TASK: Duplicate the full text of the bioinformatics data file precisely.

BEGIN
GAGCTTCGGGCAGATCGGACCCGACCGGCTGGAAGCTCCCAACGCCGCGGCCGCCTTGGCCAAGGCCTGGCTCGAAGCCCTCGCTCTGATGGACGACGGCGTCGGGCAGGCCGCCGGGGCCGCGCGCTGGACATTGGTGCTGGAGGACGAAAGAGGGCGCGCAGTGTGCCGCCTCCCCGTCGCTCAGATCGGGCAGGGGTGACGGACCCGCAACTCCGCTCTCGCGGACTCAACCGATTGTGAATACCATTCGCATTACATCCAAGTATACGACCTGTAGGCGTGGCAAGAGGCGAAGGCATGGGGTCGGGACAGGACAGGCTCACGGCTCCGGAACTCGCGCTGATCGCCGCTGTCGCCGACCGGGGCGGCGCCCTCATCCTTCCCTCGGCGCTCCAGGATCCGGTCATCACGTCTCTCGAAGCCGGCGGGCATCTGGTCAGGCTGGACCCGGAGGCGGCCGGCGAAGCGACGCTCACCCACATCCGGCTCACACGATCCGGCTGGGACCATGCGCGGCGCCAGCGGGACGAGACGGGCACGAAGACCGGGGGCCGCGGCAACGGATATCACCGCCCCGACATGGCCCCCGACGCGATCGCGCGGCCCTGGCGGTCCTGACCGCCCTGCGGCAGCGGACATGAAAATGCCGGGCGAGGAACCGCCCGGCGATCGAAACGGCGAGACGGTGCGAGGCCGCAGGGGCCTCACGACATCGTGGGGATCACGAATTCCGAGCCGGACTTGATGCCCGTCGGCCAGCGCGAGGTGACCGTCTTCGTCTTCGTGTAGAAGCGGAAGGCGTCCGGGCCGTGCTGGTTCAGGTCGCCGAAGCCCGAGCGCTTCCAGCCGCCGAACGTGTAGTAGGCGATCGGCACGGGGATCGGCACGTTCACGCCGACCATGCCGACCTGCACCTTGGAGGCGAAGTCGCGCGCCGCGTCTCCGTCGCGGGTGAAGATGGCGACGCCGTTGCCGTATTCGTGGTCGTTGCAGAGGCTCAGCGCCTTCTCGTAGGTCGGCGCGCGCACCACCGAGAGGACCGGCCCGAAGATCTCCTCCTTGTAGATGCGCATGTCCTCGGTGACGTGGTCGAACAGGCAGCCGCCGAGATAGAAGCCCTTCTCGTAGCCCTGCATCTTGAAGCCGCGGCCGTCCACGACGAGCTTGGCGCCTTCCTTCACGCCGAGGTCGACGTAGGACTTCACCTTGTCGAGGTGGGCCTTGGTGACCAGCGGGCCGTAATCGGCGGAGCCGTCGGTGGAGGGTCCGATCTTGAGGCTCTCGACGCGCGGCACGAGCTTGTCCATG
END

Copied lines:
GAGCTTCGGGCAGATCGGACCCGACCGGCTGGAAGCTCCCAACGCCGCGGCCGCCTTGGCCAAGGCCTGGCTCGAAGCCCTCGCTCTGATGGACGACGGCGTCGGGCAGGCCGCCGGGGCCGCGCGCTGGACATTGGTGCTGGAGGACGAAAGAGGGCGCGCAGTGTGCCGCCTCCCCGTCGCTCAGATCGGGCAGGGGTGACGGACCCGCAACTCCGCTCTCGCGGACTCAACCGATTGTGAATACCATTCGCATTACATCCAAGTATACGACCTGTAGGCGTGGCAAGAGGCGAAGGCATGGGGTCGGGACAGGACAGGCTCACGGCTCCGGAACTCGCGCTGATCGCCGCTGTCGCCGACCGGGGCGGCGCCCTCATCCTTCCCTCGGCGCTCCAGGATCCGGTCATCACGTCTCTCGAAGCCGGCGGGCATCTGGTCAGGCTGGACCCGGAGGCGGCCGGCGAAGCGACGCTCACCCACATCCGGCTCACACGATCCGGCTGGGACCATGCGCGGCGCCAGCGGGACGAGACGGGCACGAAGACCGGGGGCCGCGGCAACGGATATCACCGCCCCGACATGGCCCCCGACGCGATCGCGCGGCCCTGGCGGTCCTGACCGCCCTGCGGCAGCGGACATGAAAATGCCGGGCGAGGAACCGCCCGGCGATCGAAACGGCGAGACGGTGCGAGGCCGCAGGGGCCTCACGACATCGTGGGGATCACGAATTCCGAGCCGGACTTGATGCCCGTCGGCCAGCGCGAGGTGACCGTCTTCGTCTTCGTGTAGAAGCGGAAGGCGTCCGGGCCGTGCTGGTTCAGGTCGCCGAAGCCCGAGCGCTTCCAGCCGCCGAACGTGTAGTAGGCGATCGGCACGGGGATCGGCACGTTCACGCCGACCATGCCGACCTGCACCTTGGAGGCGAAGTCGCGCGCCGCGTCTCCGTCGCGGGTGAAGATGGCGACGCCGTTGCCGTATTCGTGGTCGTTGCAGAGGCTCAGCGCCTTCTCGTAGGTCGGCGCGCGCACCACCGAGAGGACCGGCCCGAAGATCTCCTCCTTGTAGATGCGCATGTCCTCGGTGACGTGGTCGAACAGGCAGCCGCCGAGATAGAAGCCCTTCTCGTAGCCCTGCATCTTGAAGCCGCGGCCGTCCACGACGAGCTTGGCGCCTTCCTTCACGCCGAGGTCGACGTAGGACTTCACCTTGTCGAGGTGGGCCTTGGTGACCAGCGGGCCGTAATCGGCGGAGCCGTCGGTGGAGGGTCCGATCTTGAGGCTCTCGACGCGCGGCACGAGCTTGTCCATG